Data from NASA's Terra satellite shows that when the climate warms, Earth's atmosphere is apparently more efficient at releasing energy to space than models used to forecast climate change have been programmed to "believe."I've said it before, and I'll say it again: All models are wrong. The only question is by how much. This research shows that global warming models fail to correctly predict how the earth handles heat, in a way that cause the models to over predict the amount of heat that stays on the earth in response to warming. The solution to the quandary is to change the models to match the observation. That will likely reduce the predicted sensitivity of climate to enriched CO2. Many of us believe that the sensitivity of climate to CO2 has been exaggerated in climate models, and this is powerful vindication for that "hunch".
The result is climate forecasts that are warming substantially faster than the atmosphere, says Dr. Roy Spencer, a principal research scientist in the Earth System Science Center at The University of Alabama in Huntsville.
The previously unexplained differences between model-based forecasts of rapid global warming and meteorological data showing a slower rate of warming have been the source of often contentious debate and controversy for more than two decades.
In research published this week in the journal Remote Sensing, Spencer and UAHuntsville's Dr. Danny Braswell compared what a half dozen climate models say the atmosphere should do to satellite data showing what the atmosphere actually did during the 18 months before and after warming events between 2000 and 2011.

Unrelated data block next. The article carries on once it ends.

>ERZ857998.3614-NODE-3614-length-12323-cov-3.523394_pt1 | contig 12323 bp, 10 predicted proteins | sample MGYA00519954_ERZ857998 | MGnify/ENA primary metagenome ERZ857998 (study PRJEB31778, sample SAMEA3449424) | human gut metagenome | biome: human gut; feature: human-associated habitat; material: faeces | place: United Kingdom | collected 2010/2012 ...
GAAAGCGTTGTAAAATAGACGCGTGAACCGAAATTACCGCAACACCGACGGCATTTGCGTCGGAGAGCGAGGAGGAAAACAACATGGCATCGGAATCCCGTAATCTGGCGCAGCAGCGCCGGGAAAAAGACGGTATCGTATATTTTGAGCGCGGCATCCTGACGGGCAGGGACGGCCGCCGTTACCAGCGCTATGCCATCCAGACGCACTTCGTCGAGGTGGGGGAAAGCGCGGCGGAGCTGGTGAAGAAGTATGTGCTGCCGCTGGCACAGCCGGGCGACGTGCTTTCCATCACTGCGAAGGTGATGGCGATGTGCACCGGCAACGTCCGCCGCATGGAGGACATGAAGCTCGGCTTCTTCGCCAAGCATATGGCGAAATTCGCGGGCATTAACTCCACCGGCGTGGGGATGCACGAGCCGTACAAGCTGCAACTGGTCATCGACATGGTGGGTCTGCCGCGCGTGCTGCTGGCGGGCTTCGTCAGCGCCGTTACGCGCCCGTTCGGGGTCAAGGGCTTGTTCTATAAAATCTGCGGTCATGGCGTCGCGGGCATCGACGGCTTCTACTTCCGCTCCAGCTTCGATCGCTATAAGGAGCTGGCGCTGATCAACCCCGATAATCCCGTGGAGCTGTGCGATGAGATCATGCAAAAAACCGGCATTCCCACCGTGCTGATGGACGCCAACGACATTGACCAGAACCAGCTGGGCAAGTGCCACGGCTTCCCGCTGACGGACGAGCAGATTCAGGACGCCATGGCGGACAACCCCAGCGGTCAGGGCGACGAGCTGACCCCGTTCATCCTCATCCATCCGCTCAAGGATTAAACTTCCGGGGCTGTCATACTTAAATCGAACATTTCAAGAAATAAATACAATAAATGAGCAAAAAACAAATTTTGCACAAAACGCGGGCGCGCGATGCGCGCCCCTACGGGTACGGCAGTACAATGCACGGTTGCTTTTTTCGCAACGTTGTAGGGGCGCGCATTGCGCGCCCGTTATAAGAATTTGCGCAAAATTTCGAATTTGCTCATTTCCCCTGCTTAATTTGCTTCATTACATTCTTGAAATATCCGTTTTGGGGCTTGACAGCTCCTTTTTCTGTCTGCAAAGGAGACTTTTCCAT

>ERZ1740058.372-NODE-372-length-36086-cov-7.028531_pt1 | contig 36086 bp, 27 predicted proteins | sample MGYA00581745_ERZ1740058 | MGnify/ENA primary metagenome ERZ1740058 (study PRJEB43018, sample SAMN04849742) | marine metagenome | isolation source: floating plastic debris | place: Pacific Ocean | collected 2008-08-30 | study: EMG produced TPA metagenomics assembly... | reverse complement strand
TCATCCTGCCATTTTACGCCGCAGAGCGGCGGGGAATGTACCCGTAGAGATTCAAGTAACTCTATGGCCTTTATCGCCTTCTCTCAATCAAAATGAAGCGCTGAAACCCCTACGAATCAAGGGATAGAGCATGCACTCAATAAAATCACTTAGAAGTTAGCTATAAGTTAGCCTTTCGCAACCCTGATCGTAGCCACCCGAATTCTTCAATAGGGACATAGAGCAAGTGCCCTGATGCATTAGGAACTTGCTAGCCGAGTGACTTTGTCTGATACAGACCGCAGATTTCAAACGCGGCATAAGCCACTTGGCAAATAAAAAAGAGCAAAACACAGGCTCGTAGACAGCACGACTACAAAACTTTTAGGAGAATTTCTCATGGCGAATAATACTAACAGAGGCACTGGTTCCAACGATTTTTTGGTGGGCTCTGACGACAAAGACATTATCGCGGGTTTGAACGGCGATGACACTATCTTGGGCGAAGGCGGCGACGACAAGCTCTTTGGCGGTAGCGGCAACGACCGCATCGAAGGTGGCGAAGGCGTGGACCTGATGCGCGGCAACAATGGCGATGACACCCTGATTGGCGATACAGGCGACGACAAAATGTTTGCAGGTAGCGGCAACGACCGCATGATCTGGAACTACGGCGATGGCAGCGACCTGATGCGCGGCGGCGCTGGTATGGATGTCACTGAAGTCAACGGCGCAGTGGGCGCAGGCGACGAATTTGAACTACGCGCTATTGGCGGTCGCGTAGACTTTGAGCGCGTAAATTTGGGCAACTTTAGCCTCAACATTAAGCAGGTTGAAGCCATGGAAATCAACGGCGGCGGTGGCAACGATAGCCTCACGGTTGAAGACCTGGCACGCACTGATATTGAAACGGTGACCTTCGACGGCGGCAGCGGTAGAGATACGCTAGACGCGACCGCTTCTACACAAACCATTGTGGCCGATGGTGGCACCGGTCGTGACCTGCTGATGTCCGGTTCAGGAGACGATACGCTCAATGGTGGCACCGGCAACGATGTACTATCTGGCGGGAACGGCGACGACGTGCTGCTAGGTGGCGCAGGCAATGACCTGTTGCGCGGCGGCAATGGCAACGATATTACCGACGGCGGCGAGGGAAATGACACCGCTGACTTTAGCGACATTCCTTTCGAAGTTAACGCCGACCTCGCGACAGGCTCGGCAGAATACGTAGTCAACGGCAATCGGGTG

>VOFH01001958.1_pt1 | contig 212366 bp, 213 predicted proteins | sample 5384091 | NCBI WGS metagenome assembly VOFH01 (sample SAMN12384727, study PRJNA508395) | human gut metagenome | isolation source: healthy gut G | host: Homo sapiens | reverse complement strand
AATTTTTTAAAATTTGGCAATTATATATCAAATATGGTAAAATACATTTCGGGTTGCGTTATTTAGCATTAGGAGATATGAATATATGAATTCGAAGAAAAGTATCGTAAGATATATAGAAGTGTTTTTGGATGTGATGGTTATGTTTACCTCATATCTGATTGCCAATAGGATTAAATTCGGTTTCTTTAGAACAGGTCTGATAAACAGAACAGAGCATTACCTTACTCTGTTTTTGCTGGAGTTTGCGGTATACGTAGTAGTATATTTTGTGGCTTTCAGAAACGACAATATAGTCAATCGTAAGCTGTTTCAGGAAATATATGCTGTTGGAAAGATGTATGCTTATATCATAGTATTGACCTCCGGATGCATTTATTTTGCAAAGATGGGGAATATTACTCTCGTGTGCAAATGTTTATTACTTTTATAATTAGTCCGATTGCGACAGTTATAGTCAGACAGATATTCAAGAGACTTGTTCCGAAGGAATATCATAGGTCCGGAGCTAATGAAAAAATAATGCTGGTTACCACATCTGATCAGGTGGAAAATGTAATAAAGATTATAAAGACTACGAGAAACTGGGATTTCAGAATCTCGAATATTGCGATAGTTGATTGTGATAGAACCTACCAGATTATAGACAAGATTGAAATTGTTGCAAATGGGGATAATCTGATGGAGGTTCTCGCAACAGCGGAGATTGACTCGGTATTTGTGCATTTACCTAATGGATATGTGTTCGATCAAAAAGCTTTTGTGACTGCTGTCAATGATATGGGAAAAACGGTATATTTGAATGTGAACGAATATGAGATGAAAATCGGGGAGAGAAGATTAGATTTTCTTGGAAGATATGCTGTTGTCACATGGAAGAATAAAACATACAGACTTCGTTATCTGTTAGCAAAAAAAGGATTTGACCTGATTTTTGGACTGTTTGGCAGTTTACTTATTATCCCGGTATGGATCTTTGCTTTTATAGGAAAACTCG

"The satellite observations suggest there is much more energy lost to space during and after warming than the climate models show," Spencer said. "There is a huge discrepancy between the data and the forecasts that is especially big over the oceans."
Not only does the atmosphere release more energy than previously thought, it starts releasing it earlier in a warming cycle. The models forecast that the climate should continue to absorb solar energy until a warming event peaks.
Instead, the satellite data shows the climate system starting to shed energy more than three months before the typical warming event reaches its peak.
"At the peak, satellites show energy being lost while climate models show energy still being gained," Spencer said. This is the first time scientists have looked at radiative balances during the months before and after these transient temperature peaks.
Sunday, July 31, 2011
Global Warming Models Fail Crucial Test Against Data
Climate models make too hot forecasts of global warming